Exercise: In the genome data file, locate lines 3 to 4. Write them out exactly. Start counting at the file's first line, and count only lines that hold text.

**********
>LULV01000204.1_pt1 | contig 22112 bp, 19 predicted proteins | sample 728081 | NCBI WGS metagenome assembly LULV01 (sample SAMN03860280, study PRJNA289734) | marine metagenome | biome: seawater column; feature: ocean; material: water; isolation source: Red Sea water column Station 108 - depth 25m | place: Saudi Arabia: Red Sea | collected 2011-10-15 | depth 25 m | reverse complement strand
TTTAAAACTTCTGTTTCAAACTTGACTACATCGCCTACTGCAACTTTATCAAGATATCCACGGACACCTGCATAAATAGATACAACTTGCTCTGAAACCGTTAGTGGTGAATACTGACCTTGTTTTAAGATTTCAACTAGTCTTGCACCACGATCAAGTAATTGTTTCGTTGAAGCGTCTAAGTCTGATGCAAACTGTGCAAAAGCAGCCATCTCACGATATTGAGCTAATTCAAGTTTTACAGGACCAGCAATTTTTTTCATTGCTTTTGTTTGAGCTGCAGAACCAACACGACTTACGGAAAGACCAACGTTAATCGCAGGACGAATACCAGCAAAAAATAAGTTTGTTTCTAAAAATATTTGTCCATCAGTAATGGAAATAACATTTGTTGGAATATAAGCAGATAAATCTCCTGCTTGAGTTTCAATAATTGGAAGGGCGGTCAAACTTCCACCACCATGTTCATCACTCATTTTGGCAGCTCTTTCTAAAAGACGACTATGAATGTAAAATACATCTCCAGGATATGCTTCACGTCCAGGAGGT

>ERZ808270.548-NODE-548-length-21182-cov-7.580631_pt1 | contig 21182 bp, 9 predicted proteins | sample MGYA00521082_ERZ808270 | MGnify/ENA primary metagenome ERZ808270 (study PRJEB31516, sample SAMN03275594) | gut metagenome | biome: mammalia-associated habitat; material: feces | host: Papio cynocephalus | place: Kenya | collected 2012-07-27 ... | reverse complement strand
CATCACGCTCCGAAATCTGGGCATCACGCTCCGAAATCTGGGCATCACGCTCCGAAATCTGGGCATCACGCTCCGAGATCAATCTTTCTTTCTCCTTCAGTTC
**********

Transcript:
>ERZ808270.548-NODE-548-length-21182-cov-7.580631_pt1 | contig 21182 bp, 9 predicted proteins | sample MGYA00521082_ERZ808270 | MGnify/ENA primary metagenome ERZ808270 (study PRJEB31516, sample SAMN03275594) | gut metagenome | biome: mammalia-associated habitat; material: feces | host: Papio cynocephalus | place: Kenya | collected 2012-07-27 ... | reverse complement strand
CATCACGCTCCGAAATCTGGGCATCACGCTCCGAAATCTGGGCATCACGCTCCGAAATCTGGGCATCACGCTCCGAGATCAATCTTTCTTTCTCCTTCAGTTC